Zurich is a city often lauded for the high quality of its public transport system, and its population weighted density is 51 persons/ha (calculated on the kilometre grid data for a population of 768,000 people) – which is quite low relative to larger European cities.
In a future post I’ll look at the relationship between population-weighted density and transport mode shares in European cities.
All the density maps
Finally, here is a gallery of grid density maps of all the cities for your perusing pleasure (plus Zurich, plus many smaller neighbouring cities that fit onto the maps). All maps have the same scale and density shading colours.
Please note that the New Zealand and Canada maps do not include all nearby urbanised areas. Apologies that the formats are not all identical.
Thank you for that, it’s interesting, valuable and relevant.
I wonder if you have looked at two smaller cities, using the same methodology: Canberra and Freiburg.
The ACT government plans to spend up more than $800 million – or $5000 per household – to build a tramline to the city’s northern suburbs. Supporters argue than Canberra is of a similar size to Freiburg, where expanding tramlines has been a success. However, as you argue, population density is what matters, not population. Canberra has fewer than 400,000 people spread across more than 50 km from north to south; I suspect it is the least densely-populated city in Australia; Freiburg is far more compact and densely-populated, creating a market for high-frequency tram services.
Any factual info you can offer would be appreciated.
For Canberra I calculate a population weighted density of 16 persons/ha, while Freiburg (im Breisgau) comes in at 50 persons/ha. The cells included for Canberra have a total population of 343,097 (439 square kms), and for Freiberg I have an included population of 266,271 (147 square kms).
Here’s a density map of Canberra:
And here is a density map of Freiburg (plus Basel):
I’m sure some people will argue that you need higher population density to make high frequency light rail viable, while others will argue that you need high frequency light rail to make higher population density viable! 🙂
Great work Chris. Density is so important, yet so misunderstood. It’s too easy to focus on just “average density”. For transport planning, the pattern of density or spatial distribution of density is also important. Love the diversity of density bar chart. Having been in Canberra recently, which has pockets of suburbia widely separated by bush, I understand Tim’s comment. Hope your work gets the attention it deserves.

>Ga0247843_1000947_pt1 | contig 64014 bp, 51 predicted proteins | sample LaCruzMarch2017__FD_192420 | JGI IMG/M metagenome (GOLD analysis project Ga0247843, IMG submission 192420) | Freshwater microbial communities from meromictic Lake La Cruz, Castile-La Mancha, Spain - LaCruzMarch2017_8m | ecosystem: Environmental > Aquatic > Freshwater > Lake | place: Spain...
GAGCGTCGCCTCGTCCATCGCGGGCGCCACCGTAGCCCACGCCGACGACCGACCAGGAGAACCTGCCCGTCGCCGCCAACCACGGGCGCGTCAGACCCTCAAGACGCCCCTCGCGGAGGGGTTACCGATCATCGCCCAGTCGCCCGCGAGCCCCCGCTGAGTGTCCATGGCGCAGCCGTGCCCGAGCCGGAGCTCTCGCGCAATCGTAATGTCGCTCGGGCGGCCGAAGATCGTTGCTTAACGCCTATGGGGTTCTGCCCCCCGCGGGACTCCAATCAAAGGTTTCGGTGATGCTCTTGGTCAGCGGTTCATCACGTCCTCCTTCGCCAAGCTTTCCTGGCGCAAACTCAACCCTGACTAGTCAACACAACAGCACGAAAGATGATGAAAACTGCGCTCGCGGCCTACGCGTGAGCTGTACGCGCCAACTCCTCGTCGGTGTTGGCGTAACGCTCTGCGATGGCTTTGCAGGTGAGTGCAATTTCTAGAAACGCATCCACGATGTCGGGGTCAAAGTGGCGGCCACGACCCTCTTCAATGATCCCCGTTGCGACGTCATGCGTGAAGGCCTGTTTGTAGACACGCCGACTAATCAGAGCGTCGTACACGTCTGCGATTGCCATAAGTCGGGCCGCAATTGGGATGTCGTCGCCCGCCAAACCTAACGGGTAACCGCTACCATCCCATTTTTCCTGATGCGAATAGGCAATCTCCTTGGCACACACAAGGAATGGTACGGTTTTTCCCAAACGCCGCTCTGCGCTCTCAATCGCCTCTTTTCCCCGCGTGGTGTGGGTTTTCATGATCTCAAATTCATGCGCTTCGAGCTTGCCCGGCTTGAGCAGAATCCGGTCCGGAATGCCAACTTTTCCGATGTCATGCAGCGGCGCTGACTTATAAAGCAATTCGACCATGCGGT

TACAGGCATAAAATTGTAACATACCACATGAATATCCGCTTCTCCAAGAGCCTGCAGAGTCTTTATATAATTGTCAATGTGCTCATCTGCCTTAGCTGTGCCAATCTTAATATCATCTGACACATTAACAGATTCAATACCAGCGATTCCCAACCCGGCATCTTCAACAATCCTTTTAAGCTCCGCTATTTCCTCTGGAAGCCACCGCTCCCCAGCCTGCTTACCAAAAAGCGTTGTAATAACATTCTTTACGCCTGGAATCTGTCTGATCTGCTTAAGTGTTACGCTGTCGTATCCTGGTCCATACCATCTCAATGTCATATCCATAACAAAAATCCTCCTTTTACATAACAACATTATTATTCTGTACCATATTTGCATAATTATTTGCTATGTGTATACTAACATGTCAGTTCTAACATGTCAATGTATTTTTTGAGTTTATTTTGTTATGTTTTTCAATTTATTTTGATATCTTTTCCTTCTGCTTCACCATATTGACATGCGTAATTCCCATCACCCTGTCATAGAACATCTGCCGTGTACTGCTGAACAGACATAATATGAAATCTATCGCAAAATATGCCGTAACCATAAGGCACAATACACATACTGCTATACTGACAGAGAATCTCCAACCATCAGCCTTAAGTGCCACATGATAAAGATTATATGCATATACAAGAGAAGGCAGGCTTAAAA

This is fascinating, actually… it’s one thing to hear about these differences, but seeing them like this is incredibly eye-opening!
Thanks Chris for sharing this once again.
You mention the complications that can arise with water in the landscape when estimating density using a 1km grid. The other important thing to raise in this context is parkland. If you look at most European cities you tend to find – due to factors such as their origin as medieval walled cities – that open space is restricted to just a few specific areas. Whereas in a city like Melbourne, it’s actually quite difficult to find a 1km square that doesn’t include a substantial amount of parkland, whether it’s a creek valley or a municipal park. There are odd exceptions such as Brunswick, which is actually more typically European in its relative lack of open space. But in inner Melbourne for example you have vast oases such as Royal Park and Albert Park eating into the density figures for the adjacent closely-settled urban neighbourhoods.
In any event, we can see confirmation of why few are seriously pushing a Paris Metro standard of high-volume transport for Australian cities. On the other hand, general consensus among transport planners is that bus-based transport networks can break even at around 12-15 people per hectare if the service is high-quality enough to achieve mode shares around 20 per cent. (That’s the ca.1990 Metro Toronto benchmark that Paul Mees documented some time ago.) It’s good to have confirmation that (even with the effects of water and parkland) the majority of our urban areas are significantly more dense than this. This of course means light and conventional rail are also likely to pay off in at least parts of Australian cities if the service is good enough.